Format

Send to:

Choose Destination
See comment in PubMed Commons below
Pediatrics. 2003 Jan;111(1):6-14.

Errors in medical interpretation and their potential clinical consequences in pediatric encounters.

Author information

  • 1Center for the Advancement of Urban Children, Department of Pediatrics, Medical College of Wisconsin, Milwaukee, Wisconsin 53226, USA. gflores@mail.mcw.edu

Abstract

BACKGROUND:

About 19 million people in the United States are limited in English proficiency, but little is known about the frequency and potential clinical consequences of errors in medical interpretation.

OBJECTIVES:

To determine the frequency, categories, and potential clinical consequences of errors in medical interpretation.

METHODS:

During a 7-month period, we audiotaped and transcribed pediatric encounters in a hospital outpatient clinic in which a Spanish interpreter was used. For each transcript, we categorized each error in medical interpretation and determined whether errors had a potential clinical consequence.

RESULTS:

Thirteen encounters yielded 474 pages of transcripts. Professional hospital interpreters were present for 6 encounters; ad hoc interpreters included nurses, social workers, and an 11-year-old sibling. Three hundred ninety-six interpreter errors were noted, with a mean of 31 per encounter. The most common error type was omission (52%), followed by false fluency (16%), substitution (13%), editorialization (10%), and addition (8%). Sixty-three percent of all errors had potential clinical consequences, with a mean of 19 per encounter. Errors committed by ad hoc interpreters were significantly more likely to be errors of potential clinical consequence than those committed by hospital interpreters (77% vs 53%). Errors of clinical consequence included: 1) omitting questions about drug allergies; 2) omitting instructions on the dose, frequency, and duration of antibiotics and rehydration fluids; 3) adding that hydrocortisone cream must be applied to the entire body, instead of only to facial rash; 4) instructing a mother not to answer personal questions; 5) omitting that a child was already swabbed for a stool culture; and 6) instructing a mother to put amoxicillin in both ears for treatment of otitis media.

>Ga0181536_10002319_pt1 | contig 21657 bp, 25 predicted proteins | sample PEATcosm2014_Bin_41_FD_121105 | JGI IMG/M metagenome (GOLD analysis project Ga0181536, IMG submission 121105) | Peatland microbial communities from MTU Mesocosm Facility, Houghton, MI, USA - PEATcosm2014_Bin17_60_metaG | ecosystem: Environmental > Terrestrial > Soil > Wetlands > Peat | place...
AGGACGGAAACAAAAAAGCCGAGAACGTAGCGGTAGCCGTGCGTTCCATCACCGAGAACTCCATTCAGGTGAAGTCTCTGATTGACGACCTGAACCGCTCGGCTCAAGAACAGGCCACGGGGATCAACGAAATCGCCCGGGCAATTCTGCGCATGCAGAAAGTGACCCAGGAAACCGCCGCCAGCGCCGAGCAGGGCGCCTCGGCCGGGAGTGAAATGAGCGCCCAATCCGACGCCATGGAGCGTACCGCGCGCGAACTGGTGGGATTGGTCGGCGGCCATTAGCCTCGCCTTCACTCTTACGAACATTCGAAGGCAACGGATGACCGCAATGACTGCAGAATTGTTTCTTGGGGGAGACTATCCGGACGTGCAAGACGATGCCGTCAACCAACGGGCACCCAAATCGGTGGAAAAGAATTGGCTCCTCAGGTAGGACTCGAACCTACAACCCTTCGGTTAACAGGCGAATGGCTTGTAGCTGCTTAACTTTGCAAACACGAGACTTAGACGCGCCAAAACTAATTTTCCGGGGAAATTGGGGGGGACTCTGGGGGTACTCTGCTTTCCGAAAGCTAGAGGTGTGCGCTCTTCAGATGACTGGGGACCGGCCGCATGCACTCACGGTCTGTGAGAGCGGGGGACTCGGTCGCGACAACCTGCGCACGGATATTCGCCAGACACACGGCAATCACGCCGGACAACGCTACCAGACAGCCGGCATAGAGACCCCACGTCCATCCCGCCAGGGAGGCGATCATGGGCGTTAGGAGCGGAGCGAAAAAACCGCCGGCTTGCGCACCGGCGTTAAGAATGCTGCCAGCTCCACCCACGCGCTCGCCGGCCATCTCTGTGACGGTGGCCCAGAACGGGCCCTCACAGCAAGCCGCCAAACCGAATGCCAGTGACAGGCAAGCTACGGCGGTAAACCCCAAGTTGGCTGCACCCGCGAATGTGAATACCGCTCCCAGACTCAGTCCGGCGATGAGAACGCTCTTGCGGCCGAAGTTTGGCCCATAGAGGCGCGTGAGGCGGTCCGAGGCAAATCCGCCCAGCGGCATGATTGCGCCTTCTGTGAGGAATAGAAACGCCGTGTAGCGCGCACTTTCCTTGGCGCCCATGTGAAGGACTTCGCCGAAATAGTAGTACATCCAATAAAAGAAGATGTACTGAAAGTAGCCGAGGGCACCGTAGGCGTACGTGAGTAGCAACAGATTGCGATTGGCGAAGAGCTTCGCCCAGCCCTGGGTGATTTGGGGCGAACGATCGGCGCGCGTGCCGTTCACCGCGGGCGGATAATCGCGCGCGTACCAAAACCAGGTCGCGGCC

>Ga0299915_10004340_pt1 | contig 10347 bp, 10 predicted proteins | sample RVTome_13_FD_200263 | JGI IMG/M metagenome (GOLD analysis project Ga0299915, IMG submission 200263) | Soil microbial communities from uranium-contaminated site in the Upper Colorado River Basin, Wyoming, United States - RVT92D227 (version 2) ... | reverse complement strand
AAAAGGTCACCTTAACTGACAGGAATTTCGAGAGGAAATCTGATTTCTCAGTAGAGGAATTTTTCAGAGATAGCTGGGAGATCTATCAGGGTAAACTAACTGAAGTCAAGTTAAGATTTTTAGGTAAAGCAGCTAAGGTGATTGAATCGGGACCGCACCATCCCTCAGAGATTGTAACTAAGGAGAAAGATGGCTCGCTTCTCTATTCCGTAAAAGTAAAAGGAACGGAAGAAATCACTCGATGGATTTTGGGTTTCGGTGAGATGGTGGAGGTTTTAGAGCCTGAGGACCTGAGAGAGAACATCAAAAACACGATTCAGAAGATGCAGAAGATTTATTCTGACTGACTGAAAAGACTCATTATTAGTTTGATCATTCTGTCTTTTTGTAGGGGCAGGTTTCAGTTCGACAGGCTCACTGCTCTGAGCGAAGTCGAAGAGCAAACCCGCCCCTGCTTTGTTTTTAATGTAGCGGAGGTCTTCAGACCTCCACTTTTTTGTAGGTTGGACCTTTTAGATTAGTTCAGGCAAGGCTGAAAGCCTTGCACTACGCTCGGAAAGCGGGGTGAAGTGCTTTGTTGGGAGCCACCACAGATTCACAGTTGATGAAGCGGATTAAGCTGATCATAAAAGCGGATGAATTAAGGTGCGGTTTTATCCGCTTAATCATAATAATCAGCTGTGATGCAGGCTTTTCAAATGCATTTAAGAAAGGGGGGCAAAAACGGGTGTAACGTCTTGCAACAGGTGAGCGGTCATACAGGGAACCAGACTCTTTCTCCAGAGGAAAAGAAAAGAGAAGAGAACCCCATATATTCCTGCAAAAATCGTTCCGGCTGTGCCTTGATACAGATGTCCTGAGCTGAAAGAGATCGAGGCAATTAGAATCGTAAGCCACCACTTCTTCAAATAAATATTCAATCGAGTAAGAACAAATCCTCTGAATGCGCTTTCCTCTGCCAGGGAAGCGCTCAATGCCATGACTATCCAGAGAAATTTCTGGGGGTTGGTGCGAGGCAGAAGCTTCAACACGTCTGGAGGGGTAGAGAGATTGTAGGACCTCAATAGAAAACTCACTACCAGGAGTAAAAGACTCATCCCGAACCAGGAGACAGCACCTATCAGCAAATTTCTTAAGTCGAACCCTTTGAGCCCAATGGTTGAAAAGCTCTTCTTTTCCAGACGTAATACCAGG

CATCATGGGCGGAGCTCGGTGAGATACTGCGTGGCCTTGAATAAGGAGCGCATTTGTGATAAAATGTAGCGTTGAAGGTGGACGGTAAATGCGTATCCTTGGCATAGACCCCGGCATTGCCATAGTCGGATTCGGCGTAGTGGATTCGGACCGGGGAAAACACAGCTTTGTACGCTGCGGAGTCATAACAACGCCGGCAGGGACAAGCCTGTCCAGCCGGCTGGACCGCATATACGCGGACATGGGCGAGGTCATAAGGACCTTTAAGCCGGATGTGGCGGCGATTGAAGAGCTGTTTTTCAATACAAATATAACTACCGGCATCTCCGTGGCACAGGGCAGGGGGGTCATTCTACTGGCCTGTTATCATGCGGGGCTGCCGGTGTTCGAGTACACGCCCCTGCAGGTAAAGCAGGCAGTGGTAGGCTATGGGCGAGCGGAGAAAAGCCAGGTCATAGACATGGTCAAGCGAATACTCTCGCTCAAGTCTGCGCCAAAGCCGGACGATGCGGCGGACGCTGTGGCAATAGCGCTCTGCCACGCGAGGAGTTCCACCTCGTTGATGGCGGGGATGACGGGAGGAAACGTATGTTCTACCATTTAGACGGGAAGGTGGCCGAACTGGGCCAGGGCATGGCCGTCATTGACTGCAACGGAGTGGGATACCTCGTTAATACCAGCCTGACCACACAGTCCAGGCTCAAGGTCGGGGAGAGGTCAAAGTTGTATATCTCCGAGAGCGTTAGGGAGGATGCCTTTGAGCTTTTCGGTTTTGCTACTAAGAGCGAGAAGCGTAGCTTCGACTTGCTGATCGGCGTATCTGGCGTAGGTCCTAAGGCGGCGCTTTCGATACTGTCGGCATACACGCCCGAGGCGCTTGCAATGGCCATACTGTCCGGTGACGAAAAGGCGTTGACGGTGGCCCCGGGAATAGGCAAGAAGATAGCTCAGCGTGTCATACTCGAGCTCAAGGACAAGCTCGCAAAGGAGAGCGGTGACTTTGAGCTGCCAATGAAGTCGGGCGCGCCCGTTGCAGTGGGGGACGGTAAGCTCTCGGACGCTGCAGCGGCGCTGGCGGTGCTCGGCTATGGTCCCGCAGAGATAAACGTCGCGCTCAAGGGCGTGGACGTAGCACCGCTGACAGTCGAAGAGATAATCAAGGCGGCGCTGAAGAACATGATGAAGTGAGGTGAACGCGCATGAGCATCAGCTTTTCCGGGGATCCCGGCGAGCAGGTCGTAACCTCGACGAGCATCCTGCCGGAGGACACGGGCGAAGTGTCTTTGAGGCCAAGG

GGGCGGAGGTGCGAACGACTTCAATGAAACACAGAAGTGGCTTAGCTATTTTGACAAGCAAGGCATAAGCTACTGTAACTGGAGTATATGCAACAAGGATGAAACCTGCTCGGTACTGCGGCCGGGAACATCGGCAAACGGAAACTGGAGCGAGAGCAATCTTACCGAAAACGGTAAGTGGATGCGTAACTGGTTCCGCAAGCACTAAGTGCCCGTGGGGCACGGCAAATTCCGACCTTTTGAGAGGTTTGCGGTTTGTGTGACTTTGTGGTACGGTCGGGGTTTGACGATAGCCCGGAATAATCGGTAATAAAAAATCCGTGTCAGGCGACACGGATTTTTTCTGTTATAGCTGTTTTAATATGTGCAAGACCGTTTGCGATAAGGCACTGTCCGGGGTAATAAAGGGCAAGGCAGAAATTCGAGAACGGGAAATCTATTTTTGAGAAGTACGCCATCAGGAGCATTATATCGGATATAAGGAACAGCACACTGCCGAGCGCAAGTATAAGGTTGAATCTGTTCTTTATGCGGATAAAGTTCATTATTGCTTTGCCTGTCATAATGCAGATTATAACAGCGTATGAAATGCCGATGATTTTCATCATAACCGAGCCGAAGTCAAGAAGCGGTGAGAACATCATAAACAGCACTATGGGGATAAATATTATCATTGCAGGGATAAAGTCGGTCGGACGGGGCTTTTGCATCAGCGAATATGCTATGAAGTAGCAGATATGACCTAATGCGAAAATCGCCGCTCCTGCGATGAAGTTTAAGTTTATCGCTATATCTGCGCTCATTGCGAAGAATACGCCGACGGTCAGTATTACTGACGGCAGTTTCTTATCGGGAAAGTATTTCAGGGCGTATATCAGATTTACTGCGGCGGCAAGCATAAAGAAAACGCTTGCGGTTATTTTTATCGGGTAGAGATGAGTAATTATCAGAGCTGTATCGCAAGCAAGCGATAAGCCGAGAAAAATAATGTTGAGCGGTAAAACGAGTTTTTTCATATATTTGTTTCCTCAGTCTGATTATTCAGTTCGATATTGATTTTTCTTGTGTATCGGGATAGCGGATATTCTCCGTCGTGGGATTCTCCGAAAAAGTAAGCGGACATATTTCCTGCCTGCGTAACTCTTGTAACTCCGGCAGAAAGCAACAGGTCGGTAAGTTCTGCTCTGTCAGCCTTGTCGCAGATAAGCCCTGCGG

CONCLUSIONS:

Errors in medical interpretation are common, averaging 31 per clinical encounter, and omissions are the most frequent type. Most errors have potential clinical consequences, and those committed by ad hoc interpreters are significantly more likely to have potential clinical consequences than those committed by hospital interpreters. Because errors by ad hoc interpreters are more likely to have potential clinical consequences, third-party reimbursement for trained interpreter services should be considered for patients with limited English proficiency.

PMID:
12509547
[PubMed - indexed for MEDLINE]
PubMed Commons home

PubMed Commons

0 comments
How to join PubMed Commons

    Supplemental Content

    Full text links

    Icon for HighWire
    Loading ...
    Write to the Help Desk